Aside from a few minor details, the beach scene looks a lot like your average Caribbean dance competition. There are the Rihanna hairstyles with the oversized earrings, the feather-studded hot pants (in Jamaica they're "pum pum shorts" or "batty riders"), the green and yellow and red bikini tops. The women are athletic wonders, many of them executing credible renditions of dancehall's iconic maneuvers: the head-swinging Dutty Wines, the full splits, the pussy-popping headstands that require an incredible ability to isolate muscle groups while keeping a convincing smile on your face. And at the end of the night, one of these ladies will head for the European dancehall queen contest, where Italians, Germans, Slavs, and the rest of them converge for the continental prize.
"There are a lot of people [in Poland] who are fascinated by Jamaican culture and dance," says Justyna Konowalska, the general director of Regałowisko Bielawa, one of the country's oldest reggae festivals. "There are regular workshops with the most famous dancers from the whole world." This year at Regałowisko, workshops will be led by the Polish Dancehall Mafia, five natives who devoted their lives to Jamaican dance, and Ula “Afro” Fritz, who in 2008 took home second place at the International Dancehall Queen contest in Montego Bay, Jamaica—a contest that has been won by native Jamaicans all but twice since its inception in 1999.
Polish reggae fans. Photo courtesy the Ostroda Festival
Regałowisko, at roughly 10,000 strong in attendance, is one of the smaller Polish reggae festivals compared to gatherings like One Love Sound Fest or Ostróda—and despite the moments of mainstream crossover and a growing fan base, its general director maintains that it’s “still a small musical island for enthusiasts.” A small island, perhaps, but there’s no denying that the reggae bug has taken root in the Land of the Fields. The question on everyone’s minds is: Why Poland?
“People were just tired of being sad and living in a grey Communist country,” Gregory Fryc reminds me. “Reggae brought color.” On top of that, he says, the Polish are a very spiritual people, and the metaphysical leaning of roots music resonates with that tendency towards asking the bigger questions.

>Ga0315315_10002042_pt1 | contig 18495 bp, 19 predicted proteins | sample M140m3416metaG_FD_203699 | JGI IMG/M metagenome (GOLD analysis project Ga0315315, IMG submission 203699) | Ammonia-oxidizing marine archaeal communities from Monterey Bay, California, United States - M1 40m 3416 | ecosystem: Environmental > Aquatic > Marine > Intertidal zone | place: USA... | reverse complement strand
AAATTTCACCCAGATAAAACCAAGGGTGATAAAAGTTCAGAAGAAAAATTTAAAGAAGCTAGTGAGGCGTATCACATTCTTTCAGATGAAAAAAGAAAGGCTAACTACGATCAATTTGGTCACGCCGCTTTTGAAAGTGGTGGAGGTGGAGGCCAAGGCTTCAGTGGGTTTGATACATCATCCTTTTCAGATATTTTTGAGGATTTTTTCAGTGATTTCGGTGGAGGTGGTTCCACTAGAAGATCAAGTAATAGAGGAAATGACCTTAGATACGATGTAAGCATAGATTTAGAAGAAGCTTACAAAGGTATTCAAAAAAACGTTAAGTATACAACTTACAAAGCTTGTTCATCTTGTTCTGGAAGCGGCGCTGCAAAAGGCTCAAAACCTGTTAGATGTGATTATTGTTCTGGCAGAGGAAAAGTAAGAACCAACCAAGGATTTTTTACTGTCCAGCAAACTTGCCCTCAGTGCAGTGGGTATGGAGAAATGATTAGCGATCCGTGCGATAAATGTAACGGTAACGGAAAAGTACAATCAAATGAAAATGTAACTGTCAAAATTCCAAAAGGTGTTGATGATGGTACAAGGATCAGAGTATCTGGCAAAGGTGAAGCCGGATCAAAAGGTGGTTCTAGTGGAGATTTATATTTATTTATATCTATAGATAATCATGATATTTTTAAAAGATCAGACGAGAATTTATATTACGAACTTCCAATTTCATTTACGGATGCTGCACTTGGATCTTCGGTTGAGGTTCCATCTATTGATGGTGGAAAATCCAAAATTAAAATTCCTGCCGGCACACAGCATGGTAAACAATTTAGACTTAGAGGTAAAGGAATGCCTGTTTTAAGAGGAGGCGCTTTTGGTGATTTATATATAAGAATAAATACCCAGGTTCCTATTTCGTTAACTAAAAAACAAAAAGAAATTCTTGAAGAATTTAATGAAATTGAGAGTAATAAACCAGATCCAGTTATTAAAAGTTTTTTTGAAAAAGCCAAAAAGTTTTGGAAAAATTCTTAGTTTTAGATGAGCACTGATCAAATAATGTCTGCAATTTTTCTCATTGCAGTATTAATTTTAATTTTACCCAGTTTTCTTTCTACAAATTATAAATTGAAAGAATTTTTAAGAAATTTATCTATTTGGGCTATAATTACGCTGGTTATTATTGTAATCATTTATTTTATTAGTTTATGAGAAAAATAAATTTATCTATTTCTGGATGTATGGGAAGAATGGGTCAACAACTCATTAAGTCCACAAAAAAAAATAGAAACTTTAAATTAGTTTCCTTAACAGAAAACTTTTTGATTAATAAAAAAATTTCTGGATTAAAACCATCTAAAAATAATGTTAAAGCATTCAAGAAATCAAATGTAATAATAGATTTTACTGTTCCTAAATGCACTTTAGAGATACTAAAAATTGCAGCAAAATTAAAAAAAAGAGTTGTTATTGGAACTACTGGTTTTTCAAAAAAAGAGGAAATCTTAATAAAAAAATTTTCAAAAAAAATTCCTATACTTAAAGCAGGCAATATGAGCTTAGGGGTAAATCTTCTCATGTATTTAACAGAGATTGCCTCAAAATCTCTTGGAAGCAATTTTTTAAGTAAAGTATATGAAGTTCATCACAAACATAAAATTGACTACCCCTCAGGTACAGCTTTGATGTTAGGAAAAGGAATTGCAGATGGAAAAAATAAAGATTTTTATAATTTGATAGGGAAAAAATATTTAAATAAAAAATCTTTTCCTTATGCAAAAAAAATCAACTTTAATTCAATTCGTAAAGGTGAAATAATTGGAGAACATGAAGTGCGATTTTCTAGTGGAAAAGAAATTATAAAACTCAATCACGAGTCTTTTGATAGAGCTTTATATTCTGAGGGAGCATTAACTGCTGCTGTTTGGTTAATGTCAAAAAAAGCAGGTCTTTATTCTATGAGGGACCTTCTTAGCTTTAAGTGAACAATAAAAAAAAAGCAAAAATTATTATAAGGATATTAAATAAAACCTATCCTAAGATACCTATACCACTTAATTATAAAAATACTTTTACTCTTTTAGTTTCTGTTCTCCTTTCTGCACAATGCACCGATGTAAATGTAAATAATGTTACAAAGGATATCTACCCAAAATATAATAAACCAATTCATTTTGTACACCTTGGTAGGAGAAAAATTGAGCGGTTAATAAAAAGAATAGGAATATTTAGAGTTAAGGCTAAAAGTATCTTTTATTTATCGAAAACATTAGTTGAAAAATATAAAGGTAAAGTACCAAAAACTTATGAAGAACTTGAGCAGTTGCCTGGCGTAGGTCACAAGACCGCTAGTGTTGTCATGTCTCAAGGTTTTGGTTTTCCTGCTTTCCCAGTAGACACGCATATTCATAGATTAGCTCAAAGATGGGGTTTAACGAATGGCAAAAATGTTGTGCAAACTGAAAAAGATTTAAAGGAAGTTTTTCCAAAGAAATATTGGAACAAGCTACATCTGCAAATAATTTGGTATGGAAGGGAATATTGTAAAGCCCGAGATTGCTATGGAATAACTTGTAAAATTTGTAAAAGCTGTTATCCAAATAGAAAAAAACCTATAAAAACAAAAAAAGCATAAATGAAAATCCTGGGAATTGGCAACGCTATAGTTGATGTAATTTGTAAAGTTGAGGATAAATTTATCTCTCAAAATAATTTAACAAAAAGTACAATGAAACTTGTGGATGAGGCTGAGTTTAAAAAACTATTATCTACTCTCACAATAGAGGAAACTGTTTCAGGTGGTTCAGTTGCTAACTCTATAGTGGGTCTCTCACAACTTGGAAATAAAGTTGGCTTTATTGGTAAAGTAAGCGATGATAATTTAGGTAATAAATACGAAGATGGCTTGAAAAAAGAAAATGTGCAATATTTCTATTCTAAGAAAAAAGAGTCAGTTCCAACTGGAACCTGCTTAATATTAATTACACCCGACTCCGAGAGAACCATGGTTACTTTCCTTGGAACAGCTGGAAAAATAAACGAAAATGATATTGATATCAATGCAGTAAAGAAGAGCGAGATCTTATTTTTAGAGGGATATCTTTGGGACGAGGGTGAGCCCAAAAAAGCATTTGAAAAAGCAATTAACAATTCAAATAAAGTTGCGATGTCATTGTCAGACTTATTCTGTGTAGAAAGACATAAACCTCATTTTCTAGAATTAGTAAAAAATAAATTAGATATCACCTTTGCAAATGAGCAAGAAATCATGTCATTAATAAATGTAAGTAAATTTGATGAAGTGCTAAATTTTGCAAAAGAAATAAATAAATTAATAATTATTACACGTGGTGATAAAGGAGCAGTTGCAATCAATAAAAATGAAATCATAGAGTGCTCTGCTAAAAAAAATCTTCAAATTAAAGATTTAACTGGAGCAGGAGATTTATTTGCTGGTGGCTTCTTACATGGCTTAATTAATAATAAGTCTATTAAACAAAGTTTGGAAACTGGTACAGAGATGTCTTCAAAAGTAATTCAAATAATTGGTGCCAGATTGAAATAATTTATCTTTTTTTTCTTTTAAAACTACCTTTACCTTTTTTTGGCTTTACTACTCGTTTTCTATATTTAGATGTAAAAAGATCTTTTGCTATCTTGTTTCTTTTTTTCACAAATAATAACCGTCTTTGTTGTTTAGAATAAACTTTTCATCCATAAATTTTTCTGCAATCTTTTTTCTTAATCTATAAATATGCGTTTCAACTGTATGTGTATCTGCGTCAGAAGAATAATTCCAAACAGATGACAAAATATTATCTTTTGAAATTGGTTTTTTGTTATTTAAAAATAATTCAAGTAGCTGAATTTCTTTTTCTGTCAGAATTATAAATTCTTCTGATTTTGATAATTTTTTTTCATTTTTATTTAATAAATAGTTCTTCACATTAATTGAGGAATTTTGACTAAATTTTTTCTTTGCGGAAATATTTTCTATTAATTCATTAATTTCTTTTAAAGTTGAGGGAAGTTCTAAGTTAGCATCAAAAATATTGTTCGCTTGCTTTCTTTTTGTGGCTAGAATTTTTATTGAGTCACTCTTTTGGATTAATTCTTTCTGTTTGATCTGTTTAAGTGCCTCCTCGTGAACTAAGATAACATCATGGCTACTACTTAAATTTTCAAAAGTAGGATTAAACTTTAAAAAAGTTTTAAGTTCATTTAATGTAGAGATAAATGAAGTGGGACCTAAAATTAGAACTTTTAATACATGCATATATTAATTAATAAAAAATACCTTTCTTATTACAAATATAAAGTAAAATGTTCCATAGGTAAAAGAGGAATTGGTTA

Ethnomusicologist Wayne Marshall says reggae’s success can be attributed to its many divergent (even contradictory) forms and meanings. “The genre offers a flexible palette for a wide range of ideological positions,” he explains, “from Pan-Africanism and other forms of transnationalism to utterly provincial nationalism, from peaceful and respectful postures to aggressive machismo and militancy, from tolerance to its own forms of oppression.” So whether it’s the image of Bob Marley as a revolutionary avatar, the liberated body politics of dancehall music, or simply the flows of culture enabled by the sprawling networks of English empire, something has made reggae stick in a number of unlikely locales.
“You can find local reggae scenes just about anywhere in the world: Germany, Japan, New Zealand, South Africa, Native American reservations, you name it,” Marshall continues. “It really is remarkable that reggae has inspired local scenes all over the world, especially since Jamaica is such a small place.” So while we may not be hearing as many Sean Pauls or Beenie Men crossing over into the North American pop charts, there appear to be plenty of booking opportunities for Jamaican artists looking to tour the European continent—as long as they can get their visa in check.